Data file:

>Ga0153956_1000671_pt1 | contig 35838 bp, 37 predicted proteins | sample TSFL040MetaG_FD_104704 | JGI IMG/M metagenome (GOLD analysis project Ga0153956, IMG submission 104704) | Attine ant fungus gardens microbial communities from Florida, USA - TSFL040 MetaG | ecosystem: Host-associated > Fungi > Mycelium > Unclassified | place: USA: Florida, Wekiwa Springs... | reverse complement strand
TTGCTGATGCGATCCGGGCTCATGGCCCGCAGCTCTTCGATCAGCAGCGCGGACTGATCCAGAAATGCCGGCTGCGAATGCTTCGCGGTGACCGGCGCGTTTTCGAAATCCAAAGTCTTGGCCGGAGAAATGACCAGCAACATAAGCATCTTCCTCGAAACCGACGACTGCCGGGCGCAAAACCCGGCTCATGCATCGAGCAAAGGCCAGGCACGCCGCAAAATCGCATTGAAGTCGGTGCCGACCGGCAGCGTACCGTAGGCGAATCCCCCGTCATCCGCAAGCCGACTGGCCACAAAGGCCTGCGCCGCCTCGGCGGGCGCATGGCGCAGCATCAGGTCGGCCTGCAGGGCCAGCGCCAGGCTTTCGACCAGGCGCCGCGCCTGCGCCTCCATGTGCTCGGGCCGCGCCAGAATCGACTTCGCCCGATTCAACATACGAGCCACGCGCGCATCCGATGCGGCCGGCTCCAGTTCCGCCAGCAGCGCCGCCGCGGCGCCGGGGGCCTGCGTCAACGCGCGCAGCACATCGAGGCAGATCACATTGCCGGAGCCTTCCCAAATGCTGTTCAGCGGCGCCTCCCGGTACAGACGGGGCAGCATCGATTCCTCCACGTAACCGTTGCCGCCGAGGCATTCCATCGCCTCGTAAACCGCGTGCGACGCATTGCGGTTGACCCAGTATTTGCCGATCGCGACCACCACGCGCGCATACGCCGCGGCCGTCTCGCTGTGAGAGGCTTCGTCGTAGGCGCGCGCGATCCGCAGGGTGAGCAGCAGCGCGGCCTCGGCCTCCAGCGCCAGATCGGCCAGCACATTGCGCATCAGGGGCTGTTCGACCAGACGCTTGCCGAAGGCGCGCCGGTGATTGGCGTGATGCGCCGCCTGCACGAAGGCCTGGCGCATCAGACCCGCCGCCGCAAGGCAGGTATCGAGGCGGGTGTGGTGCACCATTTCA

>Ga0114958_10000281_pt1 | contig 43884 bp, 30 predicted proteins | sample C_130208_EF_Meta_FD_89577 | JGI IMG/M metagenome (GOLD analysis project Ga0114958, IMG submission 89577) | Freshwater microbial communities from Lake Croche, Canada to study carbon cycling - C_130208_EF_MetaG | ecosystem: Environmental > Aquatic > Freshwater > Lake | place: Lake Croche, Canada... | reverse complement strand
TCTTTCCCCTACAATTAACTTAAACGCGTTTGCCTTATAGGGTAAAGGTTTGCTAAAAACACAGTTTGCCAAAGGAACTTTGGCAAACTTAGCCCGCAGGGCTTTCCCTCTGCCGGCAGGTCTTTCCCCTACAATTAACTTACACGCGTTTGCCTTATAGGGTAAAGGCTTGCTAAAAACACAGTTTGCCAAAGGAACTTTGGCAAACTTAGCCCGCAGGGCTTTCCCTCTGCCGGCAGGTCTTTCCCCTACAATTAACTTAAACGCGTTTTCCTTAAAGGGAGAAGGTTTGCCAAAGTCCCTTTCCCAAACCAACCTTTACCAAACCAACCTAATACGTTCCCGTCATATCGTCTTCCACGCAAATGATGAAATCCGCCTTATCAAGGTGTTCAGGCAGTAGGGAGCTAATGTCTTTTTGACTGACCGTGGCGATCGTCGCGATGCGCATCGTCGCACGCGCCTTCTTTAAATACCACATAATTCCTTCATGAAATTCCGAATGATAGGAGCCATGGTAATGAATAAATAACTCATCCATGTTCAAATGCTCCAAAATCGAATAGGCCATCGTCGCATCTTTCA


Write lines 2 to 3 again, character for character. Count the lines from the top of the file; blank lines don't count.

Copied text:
TTGCTGATGCGATCCGGGCTCATGGCCCGCAGCTCTTCGATCAGCAGCGCGGACTGATCCAGAAATGCCGGCTGCGAATGCTTCGCGGTGACCGGCGCGTTTTCGAAATCCAAAGTCTTGGCCGGAGAAATGACCAGCAACATAAGCATCTTCCTCGAAACCGACGACTGCCGGGCGCAAAACCCGGCTCATGCATCGAGCAAAGGCCAGGCACGCCGCAAAATCGCATTGAAGTCGGTGCCGACCGGCAGCGTACCGTAGGCGAATCCCCCGTCATCCGCAAGCCGACTGGCCACAAAGGCCTGCGCCGCCTCGGCGGGCGCATGGCGCAGCATCAGGTCGGCCTGCAGGGCCAGCGCCAGGCTTTCGACCAGGCGCCGCGCCTGCGCCTCCATGTGCTCGGGCCGCGCCAGAATCGACTTCGCCCGATTCAACATACGAGCCACGCGCGCATCCGATGCGGCCGGCTCCAGTTCCGCCAGCAGCGCCGCCGCGGCGCCGGGGGCCTGCGTCAACGCGCGCAGCACATCGAGGCAGATCACATTGCCGGAGCCTTCCCAAATGCTGTTCAGCGGCGCCTCCCGGTACAGACGGGGCAGCATCGATTCCTCCACGTAACCGTTGCCGCCGAGGCATTCCATCGCCTCGTAAACCGCGTGCGACGCATTGCGGTTGACCCAGTATTTGCCGATCGCGACCACCACGCGCGCATACGCCGCGGCCGTCTCGCTGTGAGAGGCTTCGTCGTAGGCGCGCGCGATCCGCAGGGTGAGCAGCAGCGCGGCCTCGGCCTCCAGCGCCAGATCGGCCAGCACATTGCGCATCAGGGGCTGTTCGACCAGACGCTTGCCGAAGGCGCGCCGGTGATTGGCGTGATGCGCCGCCTGCACGAAGGCCTGGCGCATCAGACCCGCCGCCGCAAGGCAGGTATCGAGGCGGGTGTGGTGCACCATTTCA

>Ga0114958_10000281_pt1 | contig 43884 bp, 30 predicted proteins | sample C_130208_EF_Meta_FD_89577 | JGI IMG/M metagenome (GOLD analysis project Ga0114958, IMG submission 89577) | Freshwater microbial communities from Lake Croche, Canada to study carbon cycling - C_130208_EF_MetaG | ecosystem: Environmental > Aquatic > Freshwater > Lake | place: Lake Croche, Canada... | reverse complement strand